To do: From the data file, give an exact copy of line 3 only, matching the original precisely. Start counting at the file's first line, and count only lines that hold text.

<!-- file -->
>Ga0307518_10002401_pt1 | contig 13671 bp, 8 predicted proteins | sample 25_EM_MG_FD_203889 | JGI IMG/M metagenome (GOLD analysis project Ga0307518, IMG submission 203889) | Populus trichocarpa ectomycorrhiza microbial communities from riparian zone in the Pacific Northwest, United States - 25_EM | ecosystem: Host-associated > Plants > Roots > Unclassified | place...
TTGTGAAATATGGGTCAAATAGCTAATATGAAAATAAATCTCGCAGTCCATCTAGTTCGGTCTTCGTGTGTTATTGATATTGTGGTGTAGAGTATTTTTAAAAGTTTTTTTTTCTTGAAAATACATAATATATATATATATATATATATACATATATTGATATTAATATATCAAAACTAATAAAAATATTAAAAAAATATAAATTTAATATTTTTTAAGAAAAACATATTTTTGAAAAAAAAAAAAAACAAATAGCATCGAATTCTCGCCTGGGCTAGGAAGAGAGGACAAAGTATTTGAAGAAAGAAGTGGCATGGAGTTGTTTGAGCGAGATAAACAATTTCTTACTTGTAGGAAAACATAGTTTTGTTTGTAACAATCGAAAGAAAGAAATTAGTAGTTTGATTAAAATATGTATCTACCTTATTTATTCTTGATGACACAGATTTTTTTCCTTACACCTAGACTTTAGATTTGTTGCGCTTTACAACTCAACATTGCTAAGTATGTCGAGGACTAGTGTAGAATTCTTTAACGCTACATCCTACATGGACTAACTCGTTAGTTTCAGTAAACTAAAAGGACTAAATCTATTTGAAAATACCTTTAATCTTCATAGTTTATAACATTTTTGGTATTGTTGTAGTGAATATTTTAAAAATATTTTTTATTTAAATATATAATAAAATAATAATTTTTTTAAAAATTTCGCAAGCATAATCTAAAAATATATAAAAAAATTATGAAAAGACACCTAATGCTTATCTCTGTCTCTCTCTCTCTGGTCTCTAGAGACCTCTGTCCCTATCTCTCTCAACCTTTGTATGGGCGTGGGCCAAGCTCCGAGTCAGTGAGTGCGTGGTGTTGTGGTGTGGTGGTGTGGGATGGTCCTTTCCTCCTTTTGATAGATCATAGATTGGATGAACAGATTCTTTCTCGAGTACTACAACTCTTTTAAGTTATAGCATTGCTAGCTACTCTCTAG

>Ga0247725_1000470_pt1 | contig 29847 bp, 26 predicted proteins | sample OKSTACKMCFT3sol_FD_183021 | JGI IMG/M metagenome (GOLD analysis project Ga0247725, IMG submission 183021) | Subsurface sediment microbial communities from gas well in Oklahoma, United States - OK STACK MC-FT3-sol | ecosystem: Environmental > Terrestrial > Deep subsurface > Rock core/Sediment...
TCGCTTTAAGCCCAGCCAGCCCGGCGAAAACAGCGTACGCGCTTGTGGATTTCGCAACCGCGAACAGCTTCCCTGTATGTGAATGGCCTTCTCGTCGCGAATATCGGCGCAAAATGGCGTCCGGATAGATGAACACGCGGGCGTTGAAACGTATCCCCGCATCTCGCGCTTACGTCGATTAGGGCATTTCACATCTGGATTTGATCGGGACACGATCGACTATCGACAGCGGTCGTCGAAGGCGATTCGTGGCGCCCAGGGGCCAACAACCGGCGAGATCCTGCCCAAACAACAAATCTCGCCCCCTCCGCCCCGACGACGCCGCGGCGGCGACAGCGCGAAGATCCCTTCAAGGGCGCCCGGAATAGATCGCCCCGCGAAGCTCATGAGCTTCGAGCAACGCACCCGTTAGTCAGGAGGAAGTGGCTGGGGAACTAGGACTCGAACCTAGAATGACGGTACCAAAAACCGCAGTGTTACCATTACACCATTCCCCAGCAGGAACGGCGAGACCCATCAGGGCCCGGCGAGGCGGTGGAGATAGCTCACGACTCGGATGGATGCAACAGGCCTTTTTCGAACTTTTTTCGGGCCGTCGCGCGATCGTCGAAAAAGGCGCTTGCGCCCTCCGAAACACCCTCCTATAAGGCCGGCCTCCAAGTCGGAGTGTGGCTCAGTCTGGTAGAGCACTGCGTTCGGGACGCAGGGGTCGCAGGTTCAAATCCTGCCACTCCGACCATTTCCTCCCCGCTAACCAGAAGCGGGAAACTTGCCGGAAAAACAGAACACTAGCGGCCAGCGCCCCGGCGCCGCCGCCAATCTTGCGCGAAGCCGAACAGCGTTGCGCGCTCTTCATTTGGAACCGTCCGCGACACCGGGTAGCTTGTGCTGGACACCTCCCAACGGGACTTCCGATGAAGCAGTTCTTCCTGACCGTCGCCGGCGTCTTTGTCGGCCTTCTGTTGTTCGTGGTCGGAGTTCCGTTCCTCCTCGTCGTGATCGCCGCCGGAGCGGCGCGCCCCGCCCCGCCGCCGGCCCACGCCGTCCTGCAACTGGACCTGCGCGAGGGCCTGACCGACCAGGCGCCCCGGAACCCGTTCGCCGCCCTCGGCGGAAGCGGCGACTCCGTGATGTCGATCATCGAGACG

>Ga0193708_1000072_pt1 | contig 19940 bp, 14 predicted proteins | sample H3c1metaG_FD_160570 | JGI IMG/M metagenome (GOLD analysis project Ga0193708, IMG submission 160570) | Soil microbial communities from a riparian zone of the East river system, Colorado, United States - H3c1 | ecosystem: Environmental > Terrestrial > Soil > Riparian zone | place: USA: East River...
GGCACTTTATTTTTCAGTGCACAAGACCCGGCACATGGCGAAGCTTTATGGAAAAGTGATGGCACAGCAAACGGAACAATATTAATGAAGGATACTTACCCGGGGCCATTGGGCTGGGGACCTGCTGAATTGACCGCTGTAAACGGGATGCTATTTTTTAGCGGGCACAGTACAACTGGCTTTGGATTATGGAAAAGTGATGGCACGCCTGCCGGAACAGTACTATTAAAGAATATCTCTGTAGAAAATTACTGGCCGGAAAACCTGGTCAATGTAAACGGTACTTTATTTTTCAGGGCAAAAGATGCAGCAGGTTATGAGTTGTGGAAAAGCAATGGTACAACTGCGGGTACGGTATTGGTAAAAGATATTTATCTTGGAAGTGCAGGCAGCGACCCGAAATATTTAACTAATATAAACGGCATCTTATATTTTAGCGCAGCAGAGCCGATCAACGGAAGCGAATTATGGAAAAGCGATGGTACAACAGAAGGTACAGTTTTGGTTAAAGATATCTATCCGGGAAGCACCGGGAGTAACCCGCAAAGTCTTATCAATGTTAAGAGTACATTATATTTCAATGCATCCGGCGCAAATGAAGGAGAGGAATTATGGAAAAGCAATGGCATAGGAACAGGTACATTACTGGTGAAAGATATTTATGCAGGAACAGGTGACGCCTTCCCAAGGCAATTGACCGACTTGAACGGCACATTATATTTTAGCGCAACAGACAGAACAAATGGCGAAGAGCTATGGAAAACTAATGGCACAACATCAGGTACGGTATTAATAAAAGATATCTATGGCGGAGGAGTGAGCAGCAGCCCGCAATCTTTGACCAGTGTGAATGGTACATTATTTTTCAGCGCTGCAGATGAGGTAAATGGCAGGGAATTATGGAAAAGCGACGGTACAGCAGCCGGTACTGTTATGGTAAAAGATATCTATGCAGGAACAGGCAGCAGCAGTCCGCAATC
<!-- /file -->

>Ga0247725_1000470_pt1 | contig 29847 bp, 26 predicted proteins | sample OKSTACKMCFT3sol_FD_183021 | JGI IMG/M metagenome (GOLD analysis project Ga0247725, IMG submission 183021) | Subsurface sediment microbial communities from gas well in Oklahoma, United States - OK STACK MC-FT3-sol | ecosystem: Environmental > Terrestrial > Deep subsurface > Rock core/Sediment...